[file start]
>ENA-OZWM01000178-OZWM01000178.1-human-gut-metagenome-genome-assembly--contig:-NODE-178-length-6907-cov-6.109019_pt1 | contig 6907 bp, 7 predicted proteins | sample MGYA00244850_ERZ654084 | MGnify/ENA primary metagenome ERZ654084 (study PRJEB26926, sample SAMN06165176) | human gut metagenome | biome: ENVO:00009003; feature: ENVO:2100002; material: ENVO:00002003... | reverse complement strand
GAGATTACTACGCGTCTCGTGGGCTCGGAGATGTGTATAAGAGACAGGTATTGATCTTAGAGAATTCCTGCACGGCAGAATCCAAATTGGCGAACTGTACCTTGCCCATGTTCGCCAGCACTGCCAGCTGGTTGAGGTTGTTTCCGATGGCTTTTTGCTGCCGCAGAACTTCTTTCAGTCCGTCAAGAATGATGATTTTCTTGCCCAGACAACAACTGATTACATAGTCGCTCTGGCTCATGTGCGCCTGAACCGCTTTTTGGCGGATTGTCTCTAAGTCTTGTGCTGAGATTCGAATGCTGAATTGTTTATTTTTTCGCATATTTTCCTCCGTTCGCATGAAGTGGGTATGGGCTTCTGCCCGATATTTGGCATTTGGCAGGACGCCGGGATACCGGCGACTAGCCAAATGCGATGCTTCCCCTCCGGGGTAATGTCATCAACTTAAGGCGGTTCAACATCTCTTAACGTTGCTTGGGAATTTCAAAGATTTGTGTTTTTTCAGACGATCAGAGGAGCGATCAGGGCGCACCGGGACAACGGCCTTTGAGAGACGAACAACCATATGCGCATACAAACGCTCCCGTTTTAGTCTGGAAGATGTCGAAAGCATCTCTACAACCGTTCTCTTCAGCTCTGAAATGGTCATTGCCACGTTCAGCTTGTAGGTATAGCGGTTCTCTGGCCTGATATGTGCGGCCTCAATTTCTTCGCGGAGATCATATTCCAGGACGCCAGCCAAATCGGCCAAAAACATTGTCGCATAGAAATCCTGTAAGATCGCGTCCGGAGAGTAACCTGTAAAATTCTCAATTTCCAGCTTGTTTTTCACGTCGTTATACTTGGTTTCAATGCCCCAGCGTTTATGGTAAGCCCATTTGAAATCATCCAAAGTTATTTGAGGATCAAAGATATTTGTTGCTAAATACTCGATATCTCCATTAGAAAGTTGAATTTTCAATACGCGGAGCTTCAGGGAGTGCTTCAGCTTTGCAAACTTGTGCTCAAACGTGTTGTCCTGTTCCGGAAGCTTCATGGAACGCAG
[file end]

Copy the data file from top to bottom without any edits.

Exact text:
>ENA-OZWM01000178-OZWM01000178.1-human-gut-metagenome-genome-assembly--contig:-NODE-178-length-6907-cov-6.109019_pt1 | contig 6907 bp, 7 predicted proteins | sample MGYA00244850_ERZ654084 | MGnify/ENA primary metagenome ERZ654084 (study PRJEB26926, sample SAMN06165176) | human gut metagenome | biome: ENVO:00009003; feature: ENVO:2100002; material: ENVO:00002003... | reverse complement strand
GAGATTACTACGCGTCTCGTGGGCTCGGAGATGTGTATAAGAGACAGGTATTGATCTTAGAGAATTCCTGCACGGCAGAATCCAAATTGGCGAACTGTACCTTGCCCATGTTCGCCAGCACTGCCAGCTGGTTGAGGTTGTTTCCGATGGCTTTTTGCTGCCGCAGAACTTCTTTCAGTCCGTCAAGAATGATGATTTTCTTGCCCAGACAACAACTGATTACATAGTCGCTCTGGCTCATGTGCGCCTGAACCGCTTTTTGGCGGATTGTCTCTAAGTCTTGTGCTGAGATTCGAATGCTGAATTGTTTATTTTTTCGCATATTTTCCTCCGTTCGCATGAAGTGGGTATGGGCTTCTGCCCGATATTTGGCATTTGGCAGGACGCCGGGATACCGGCGACTAGCCAAATGCGATGCTTCCCCTCCGGGGTAATGTCATCAACTTAAGGCGGTTCAACATCTCTTAACGTTGCTTGGGAATTTCAAAGATTTGTGTTTTTTCAGACGATCAGAGGAGCGATCAGGGCGCACCGGGACAACGGCCTTTGAGAGACGAACAACCATATGCGCATACAAACGCTCCCGTTTTAGTCTGGAAGATGTCGAAAGCATCTCTACAACCGTTCTCTTCAGCTCTGAAATGGTCATTGCCACGTTCAGCTTGTAGGTATAGCGGTTCTCTGGCCTGATATGTGCGGCCTCAATTTCTTCGCGGAGATCATATTCCAGGACGCCAGCCAAATCGGCCAAAAACATTGTCGCATAGAAATCCTGTAAGATCGCGTCCGGAGAGTAACCTGTAAAATTCTCAATTTCCAGCTTGTTTTTCACGTCGTTATACTTGGTTTCAATGCCCCAGCGTTTATGGTAAGCCCATTTGAAATCATCCAAAGTTATTTGAGGATCAAAGATATTTGTTGCTAAATACTCGATATCTCCATTAGAAAGTTGAATTTTCAATACGCGGAGCTTCAGGGAGTGCTTCAGCTTTGCAAACTTGTGCTCAAACGTGTTGTCCTGTTCCGGAAGCTTCATGGAACGCAG